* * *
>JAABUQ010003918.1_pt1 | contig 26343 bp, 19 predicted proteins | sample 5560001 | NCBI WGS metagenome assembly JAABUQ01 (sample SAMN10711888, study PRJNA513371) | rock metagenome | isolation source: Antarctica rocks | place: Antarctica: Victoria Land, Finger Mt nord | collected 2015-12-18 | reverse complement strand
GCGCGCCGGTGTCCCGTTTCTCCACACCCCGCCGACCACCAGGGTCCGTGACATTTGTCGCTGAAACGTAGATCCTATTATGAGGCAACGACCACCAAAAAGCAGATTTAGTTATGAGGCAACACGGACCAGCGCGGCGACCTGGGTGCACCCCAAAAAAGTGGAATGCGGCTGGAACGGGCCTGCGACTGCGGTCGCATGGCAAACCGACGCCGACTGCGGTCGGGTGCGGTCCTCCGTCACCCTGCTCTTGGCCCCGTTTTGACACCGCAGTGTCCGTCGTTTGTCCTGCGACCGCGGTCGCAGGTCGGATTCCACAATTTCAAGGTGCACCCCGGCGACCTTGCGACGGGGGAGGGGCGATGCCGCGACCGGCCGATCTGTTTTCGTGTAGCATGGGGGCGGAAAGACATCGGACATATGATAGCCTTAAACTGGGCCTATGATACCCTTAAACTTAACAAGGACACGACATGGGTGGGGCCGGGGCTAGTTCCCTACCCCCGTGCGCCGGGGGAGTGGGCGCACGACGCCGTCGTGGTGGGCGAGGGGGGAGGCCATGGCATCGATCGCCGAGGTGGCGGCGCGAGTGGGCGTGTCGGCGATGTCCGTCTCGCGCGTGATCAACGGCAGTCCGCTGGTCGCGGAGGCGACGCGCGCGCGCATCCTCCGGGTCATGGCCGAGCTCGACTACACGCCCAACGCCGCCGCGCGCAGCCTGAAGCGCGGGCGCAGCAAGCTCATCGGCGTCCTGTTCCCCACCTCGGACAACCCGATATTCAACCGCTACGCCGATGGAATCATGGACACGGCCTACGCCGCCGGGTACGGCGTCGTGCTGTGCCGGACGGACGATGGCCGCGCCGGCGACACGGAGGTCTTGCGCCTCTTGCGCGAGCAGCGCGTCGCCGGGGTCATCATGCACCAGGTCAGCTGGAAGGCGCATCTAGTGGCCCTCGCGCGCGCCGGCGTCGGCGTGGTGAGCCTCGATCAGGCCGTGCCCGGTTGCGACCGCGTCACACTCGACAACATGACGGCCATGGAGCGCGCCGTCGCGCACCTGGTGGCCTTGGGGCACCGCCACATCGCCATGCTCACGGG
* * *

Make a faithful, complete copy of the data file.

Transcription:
>JAABUQ010003918.1_pt1 | contig 26343 bp, 19 predicted proteins | sample 5560001 | NCBI WGS metagenome assembly JAABUQ01 (sample SAMN10711888, study PRJNA513371) | rock metagenome | isolation source: Antarctica rocks | place: Antarctica: Victoria Land, Finger Mt nord | collected 2015-12-18 | reverse complement strand
GCGCGCCGGTGTCCCGTTTCTCCACACCCCGCCGACCACCAGGGTCCGTGACATTTGTCGCTGAAACGTAGATCCTATTATGAGGCAACGACCACCAAAAAGCAGATTTAGTTATGAGGCAACACGGACCAGCGCGGCGACCTGGGTGCACCCCAAAAAAGTGGAATGCGGCTGGAACGGGCCTGCGACTGCGGTCGCATGGCAAACCGACGCCGACTGCGGTCGGGTGCGGTCCTCCGTCACCCTGCTCTTGGCCCCGTTTTGACACCGCAGTGTCCGTCGTTTGTCCTGCGACCGCGGTCGCAGGTCGGATTCCACAATTTCAAGGTGCACCCCGGCGACCTTGCGACGGGGGAGGGGCGATGCCGCGACCGGCCGATCTGTTTTCGTGTAGCATGGGGGCGGAAAGACATCGGACATATGATAGCCTTAAACTGGGCCTATGATACCCTTAAACTTAACAAGGACACGACATGGGTGGGGCCGGGGCTAGTTCCCTACCCCCGTGCGCCGGGGGAGTGGGCGCACGACGCCGTCGTGGTGGGCGAGGGGGGAGGCCATGGCATCGATCGCCGAGGTGGCGGCGCGAGTGGGCGTGTCGGCGATGTCCGTCTCGCGCGTGATCAACGGCAGTCCGCTGGTCGCGGAGGCGACGCGCGCGCGCATCCTCCGGGTCATGGCCGAGCTCGACTACACGCCCAACGCCGCCGCGCGCAGCCTGAAGCGCGGGCGCAGCAAGCTCATCGGCGTCCTGTTCCCCACCTCGGACAACCCGATATTCAACCGCTACGCCGATGGAATCATGGACACGGCCTACGCCGCCGGGTACGGCGTCGTGCTGTGCCGGACGGACGATGGCCGCGCCGGCGACACGGAGGTCTTGCGCCTCTTGCGCGAGCAGCGCGTCGCCGGGGTCATCATGCACCAGGTCAGCTGGAAGGCGCATCTAGTGGCCCTCGCGCGCGCCGGCGTCGGCGTGGTGAGCCTCGATCAGGCCGTGCCCGGTTGCGACCGCGTCACACTCGACAACATGACGGCCATGGAGCGCGCCGTCGCGCACCTGGTGGCCTTGGGGCACCGCCACATCGCCATGCTCACGGG